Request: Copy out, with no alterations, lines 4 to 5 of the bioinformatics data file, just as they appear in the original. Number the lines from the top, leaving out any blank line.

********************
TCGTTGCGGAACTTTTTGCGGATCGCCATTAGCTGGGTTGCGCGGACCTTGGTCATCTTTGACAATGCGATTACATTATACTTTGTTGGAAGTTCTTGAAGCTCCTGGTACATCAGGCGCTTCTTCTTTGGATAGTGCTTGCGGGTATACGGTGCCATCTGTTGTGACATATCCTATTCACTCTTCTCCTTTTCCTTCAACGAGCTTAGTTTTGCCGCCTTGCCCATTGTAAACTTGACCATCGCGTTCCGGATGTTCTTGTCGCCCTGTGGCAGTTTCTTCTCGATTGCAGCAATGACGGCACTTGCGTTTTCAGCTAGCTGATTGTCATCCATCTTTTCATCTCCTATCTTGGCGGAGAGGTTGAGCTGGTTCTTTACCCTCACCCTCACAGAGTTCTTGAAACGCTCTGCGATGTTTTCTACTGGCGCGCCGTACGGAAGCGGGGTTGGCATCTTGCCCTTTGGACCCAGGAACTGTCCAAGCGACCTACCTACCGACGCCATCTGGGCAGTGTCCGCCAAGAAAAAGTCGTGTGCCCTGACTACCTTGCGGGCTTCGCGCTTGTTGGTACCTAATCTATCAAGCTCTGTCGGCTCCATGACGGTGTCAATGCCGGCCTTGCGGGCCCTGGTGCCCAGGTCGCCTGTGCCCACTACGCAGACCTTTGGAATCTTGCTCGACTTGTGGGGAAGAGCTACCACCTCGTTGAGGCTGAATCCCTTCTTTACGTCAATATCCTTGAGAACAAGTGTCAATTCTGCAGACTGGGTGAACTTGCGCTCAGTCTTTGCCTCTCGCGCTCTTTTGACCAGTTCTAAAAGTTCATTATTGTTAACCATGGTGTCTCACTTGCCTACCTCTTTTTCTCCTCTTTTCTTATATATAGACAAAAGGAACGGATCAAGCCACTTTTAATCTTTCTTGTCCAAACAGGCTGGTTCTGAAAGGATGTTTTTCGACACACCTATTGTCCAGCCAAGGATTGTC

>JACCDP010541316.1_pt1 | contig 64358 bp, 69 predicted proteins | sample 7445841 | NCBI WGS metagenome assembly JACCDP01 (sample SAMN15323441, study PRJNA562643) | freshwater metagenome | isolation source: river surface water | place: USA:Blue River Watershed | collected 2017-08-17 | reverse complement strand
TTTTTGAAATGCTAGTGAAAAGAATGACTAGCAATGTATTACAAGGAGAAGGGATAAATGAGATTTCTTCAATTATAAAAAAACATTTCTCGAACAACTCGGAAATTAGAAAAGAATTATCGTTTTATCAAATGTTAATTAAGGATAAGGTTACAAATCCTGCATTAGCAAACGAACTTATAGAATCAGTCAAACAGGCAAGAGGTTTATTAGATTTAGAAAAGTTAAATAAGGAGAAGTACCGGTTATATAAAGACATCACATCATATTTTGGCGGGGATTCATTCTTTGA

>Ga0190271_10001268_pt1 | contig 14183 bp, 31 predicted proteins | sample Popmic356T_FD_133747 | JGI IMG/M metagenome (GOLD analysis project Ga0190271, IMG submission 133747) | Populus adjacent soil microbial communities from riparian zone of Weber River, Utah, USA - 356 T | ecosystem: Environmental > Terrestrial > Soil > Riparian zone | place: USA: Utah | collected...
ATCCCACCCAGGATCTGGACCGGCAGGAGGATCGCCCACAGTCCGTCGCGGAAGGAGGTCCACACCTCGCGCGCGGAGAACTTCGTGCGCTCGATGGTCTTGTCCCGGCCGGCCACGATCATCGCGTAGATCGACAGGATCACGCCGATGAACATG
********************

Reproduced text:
>Ga0190271_10001268_pt1 | contig 14183 bp, 31 predicted proteins | sample Popmic356T_FD_133747 | JGI IMG/M metagenome (GOLD analysis project Ga0190271, IMG submission 133747) | Populus adjacent soil microbial communities from riparian zone of Weber River, Utah, USA - 356 T | ecosystem: Environmental > Terrestrial > Soil > Riparian zone | place: USA: Utah | collected...
ATCCCACCCAGGATCTGGACCGGCAGGAGGATCGCCCACAGTCCGTCGCGGAAGGAGGTCCACACCTCGCGCGCGGAGAACTTCGTGCGCTCGATGGTCTTGTCCCGGCCGGCCACGATCATCGCGTAGATCGACAGGATCACGCCGATGAACATG